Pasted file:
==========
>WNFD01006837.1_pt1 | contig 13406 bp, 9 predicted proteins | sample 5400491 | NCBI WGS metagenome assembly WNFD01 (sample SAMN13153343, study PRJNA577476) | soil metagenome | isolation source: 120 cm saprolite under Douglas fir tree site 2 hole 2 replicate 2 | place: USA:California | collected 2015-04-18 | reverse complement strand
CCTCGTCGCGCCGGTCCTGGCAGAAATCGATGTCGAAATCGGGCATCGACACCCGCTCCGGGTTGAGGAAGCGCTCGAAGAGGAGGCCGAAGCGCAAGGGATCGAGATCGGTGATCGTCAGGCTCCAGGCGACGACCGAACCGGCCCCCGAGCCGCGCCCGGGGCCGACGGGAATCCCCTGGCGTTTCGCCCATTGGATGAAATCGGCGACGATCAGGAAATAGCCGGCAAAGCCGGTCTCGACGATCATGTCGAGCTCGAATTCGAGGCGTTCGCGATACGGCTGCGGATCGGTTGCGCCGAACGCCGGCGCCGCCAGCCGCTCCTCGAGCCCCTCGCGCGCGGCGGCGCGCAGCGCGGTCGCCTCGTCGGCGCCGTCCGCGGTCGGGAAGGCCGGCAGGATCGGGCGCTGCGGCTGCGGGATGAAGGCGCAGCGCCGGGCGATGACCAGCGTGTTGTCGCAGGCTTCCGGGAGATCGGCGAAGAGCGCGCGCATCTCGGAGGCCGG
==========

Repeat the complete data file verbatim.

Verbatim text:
>WNFD01006837.1_pt1 | contig 13406 bp, 9 predicted proteins | sample 5400491 | NCBI WGS metagenome assembly WNFD01 (sample SAMN13153343, study PRJNA577476) | soil metagenome | isolation source: 120 cm saprolite under Douglas fir tree site 2 hole 2 replicate 2 | place: USA:California | collected 2015-04-18 | reverse complement strand
CCTCGTCGCGCCGGTCCTGGCAGAAATCGATGTCGAAATCGGGCATCGACACCCGCTCCGGGTTGAGGAAGCGCTCGAAGAGGAGGCCGAAGCGCAAGGGATCGAGATCGGTGATCGTCAGGCTCCAGGCGACGACCGAACCGGCCCCCGAGCCGCGCCCGGGGCCGACGGGAATCCCCTGGCGTTTCGCCCATTGGATGAAATCGGCGACGATCAGGAAATAGCCGGCAAAGCCGGTCTCGACGATCATGTCGAGCTCGAATTCGAGGCGTTCGCGATACGGCTGCGGATCGGTTGCGCCGAACGCCGGCGCCGCCAGCCGCTCCTCGAGCCCCTCGCGCGCGGCGGCGCGCAGCGCGGTCGCCTCGTCGGCGCCGTCCGCGGTCGGGAAGGCCGGCAGGATCGGGCGCTGCGGCTGCGGGATGAAGGCGCAGCGCCGGGCGATGACCAGCGTGTTGTCGCAGGCTTCCGGGAGATCGGCGAAGAGCGCGCGCATCTCGGAGGCCGG